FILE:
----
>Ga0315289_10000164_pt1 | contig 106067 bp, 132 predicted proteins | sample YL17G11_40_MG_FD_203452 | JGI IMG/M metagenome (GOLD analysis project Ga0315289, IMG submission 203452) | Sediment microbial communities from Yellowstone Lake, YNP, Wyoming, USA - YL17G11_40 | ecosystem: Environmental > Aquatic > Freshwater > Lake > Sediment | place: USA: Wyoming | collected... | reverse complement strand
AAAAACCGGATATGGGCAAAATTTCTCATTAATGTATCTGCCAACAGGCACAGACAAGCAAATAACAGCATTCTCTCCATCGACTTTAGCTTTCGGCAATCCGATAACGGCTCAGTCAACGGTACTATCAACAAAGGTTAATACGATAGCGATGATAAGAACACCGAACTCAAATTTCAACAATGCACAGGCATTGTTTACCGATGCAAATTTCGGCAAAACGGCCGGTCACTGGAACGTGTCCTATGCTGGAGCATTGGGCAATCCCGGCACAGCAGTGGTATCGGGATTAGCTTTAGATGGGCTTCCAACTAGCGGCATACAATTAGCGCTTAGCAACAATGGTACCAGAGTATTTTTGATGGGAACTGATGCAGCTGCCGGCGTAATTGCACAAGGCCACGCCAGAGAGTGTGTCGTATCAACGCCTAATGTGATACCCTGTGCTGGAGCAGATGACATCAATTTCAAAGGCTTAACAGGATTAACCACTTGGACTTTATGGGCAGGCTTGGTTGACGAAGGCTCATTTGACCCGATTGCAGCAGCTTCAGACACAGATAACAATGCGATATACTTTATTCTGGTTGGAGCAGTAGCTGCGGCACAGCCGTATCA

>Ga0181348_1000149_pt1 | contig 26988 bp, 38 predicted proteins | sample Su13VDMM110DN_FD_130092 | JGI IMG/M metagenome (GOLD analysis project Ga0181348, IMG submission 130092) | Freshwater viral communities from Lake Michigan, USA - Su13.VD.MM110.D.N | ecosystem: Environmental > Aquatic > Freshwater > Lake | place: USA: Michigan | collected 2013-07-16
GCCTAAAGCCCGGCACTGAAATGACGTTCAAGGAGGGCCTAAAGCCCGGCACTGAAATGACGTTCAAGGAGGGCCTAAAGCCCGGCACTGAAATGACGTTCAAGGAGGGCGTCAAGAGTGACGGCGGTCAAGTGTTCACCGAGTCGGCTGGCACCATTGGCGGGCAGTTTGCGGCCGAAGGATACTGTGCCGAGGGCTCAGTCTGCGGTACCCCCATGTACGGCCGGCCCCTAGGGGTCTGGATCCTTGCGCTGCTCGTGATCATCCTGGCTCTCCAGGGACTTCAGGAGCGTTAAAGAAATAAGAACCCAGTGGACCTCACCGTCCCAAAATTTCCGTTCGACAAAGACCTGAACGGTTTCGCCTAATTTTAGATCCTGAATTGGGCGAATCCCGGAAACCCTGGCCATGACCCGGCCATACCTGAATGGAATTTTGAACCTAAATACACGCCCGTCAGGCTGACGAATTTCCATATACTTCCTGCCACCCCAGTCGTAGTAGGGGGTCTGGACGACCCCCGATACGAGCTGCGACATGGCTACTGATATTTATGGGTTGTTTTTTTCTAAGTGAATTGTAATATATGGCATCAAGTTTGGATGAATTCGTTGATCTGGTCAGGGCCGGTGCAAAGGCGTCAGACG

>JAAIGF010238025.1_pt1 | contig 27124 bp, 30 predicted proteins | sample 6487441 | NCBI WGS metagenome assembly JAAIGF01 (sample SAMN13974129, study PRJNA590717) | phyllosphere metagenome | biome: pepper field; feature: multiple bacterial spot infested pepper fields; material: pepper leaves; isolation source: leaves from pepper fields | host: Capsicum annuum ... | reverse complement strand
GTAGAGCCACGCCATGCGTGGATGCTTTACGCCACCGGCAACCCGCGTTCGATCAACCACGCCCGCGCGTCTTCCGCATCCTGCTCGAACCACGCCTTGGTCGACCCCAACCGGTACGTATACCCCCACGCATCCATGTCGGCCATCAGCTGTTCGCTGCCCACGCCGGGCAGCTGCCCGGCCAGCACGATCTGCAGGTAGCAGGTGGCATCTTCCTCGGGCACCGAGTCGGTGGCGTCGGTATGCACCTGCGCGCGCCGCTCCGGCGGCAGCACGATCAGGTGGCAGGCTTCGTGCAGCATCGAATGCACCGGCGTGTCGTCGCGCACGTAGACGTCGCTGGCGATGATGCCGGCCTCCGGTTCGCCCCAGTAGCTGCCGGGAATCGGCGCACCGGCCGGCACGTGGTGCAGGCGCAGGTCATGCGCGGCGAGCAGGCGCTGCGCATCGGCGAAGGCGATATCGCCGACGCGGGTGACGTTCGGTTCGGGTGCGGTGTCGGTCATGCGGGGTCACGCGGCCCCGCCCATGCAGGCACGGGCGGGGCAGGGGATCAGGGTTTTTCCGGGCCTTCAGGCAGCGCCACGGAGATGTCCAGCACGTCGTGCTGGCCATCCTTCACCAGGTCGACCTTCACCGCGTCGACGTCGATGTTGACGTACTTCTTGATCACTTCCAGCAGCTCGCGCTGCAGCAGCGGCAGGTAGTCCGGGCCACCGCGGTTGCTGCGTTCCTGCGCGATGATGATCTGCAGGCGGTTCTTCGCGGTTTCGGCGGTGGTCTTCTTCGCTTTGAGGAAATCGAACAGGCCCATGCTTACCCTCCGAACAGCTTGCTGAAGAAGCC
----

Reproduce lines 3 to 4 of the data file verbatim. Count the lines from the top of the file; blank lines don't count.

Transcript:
>Ga0181348_1000149_pt1 | contig 26988 bp, 38 predicted proteins | sample Su13VDMM110DN_FD_130092 | JGI IMG/M metagenome (GOLD analysis project Ga0181348, IMG submission 130092) | Freshwater viral communities from Lake Michigan, USA - Su13.VD.MM110.D.N | ecosystem: Environmental > Aquatic > Freshwater > Lake | place: USA: Michigan | collected 2013-07-16
GCCTAAAGCCCGGCACTGAAATGACGTTCAAGGAGGGCCTAAAGCCCGGCACTGAAATGACGTTCAAGGAGGGCCTAAAGCCCGGCACTGAAATGACGTTCAAGGAGGGCGTCAAGAGTGACGGCGGTCAAGTGTTCACCGAGTCGGCTGGCACCATTGGCGGGCAGTTTGCGGCCGAAGGATACTGTGCCGAGGGCTCAGTCTGCGGTACCCCCATGTACGGCCGGCCCCTAGGGGTCTGGATCCTTGCGCTGCTCGTGATCATCCTGGCTCTCCAGGGACTTCAGGAGCGTTAAAGAAATAAGAACCCAGTGGACCTCACCGTCCCAAAATTTCCGTTCGACAAAGACCTGAACGGTTTCGCCTAATTTTAGATCCTGAATTGGGCGAATCCCGGAAACCCTGGCCATGACCCGGCCATACCTGAATGGAATTTTGAACCTAAATACACGCCCGTCAGGCTGACGAATTTCCATATACTTCCTGCCACCCCAGTCGTAGTAGGGGGTCTGGACGACCCCCGATACGAGCTGCGACATGGCTACTGATATTTATGGGTTGTTTTTTTCTAAGTGAATTGTAATATATGGCATCAAGTTTGGATGAATTCGTTGATCTGGTCAGGGCCGGTGCAAAGGCGTCAGACG